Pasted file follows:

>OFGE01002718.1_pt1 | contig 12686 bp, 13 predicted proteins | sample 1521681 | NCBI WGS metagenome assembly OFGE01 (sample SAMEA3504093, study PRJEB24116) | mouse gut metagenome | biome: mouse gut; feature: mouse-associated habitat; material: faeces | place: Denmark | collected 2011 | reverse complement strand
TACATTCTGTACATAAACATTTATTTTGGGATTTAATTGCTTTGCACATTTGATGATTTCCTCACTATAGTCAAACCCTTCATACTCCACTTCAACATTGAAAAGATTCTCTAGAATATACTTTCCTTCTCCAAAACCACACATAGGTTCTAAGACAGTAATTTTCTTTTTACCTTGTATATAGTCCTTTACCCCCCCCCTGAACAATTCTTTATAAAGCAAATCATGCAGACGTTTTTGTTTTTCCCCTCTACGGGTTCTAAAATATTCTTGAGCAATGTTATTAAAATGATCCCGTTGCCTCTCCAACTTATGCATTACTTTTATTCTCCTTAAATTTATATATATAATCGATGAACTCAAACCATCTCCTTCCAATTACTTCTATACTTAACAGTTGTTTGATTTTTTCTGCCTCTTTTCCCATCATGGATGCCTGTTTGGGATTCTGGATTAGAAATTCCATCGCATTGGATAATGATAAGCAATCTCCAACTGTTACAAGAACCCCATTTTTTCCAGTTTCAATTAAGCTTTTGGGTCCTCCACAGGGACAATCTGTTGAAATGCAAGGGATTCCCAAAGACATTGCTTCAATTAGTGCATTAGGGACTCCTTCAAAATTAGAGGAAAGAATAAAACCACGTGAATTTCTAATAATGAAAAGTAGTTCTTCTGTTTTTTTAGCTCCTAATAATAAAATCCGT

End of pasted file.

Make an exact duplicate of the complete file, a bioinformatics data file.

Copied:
>OFGE01002718.1_pt1 | contig 12686 bp, 13 predicted proteins | sample 1521681 | NCBI WGS metagenome assembly OFGE01 (sample SAMEA3504093, study PRJEB24116) | mouse gut metagenome | biome: mouse gut; feature: mouse-associated habitat; material: faeces | place: Denmark | collected 2011 | reverse complement strand
TACATTCTGTACATAAACATTTATTTTGGGATTTAATTGCTTTGCACATTTGATGATTTCCTCACTATAGTCAAACCCTTCATACTCCACTTCAACATTGAAAAGATTCTCTAGAATATACTTTCCTTCTCCAAAACCACACATAGGTTCTAAGACAGTAATTTTCTTTTTACCTTGTATATAGTCCTTTACCCCCCCCCTGAACAATTCTTTATAAAGCAAATCATGCAGACGTTTTTGTTTTTCCCCTCTACGGGTTCTAAAATATTCTTGAGCAATGTTATTAAAATGATCCCGTTGCCTCTCCAACTTATGCATTACTTTTATTCTCCTTAAATTTATATATATAATCGATGAACTCAAACCATCTCCTTCCAATTACTTCTATACTTAACAGTTGTTTGATTTTTTCTGCCTCTTTTCCCATCATGGATGCCTGTTTGGGATTCTGGATTAGAAATTCCATCGCATTGGATAATGATAAGCAATCTCCAACTGTTACAAGAACCCCATTTTTTCCAGTTTCAATTAAGCTTTTGGGTCCTCCACAGGGACAATCTGTTGAAATGCAAGGGATTCCCAAAGACATTGCTTCAATTAGTGCATTAGGGACTCCTTCAAAATTAGAGGAAAGAATAAAACCACGTGAATTTCTAATAATGAAAAGTAGTTCTTCTGTTTTTTTAGCTCCTAATAATAAAATCCGT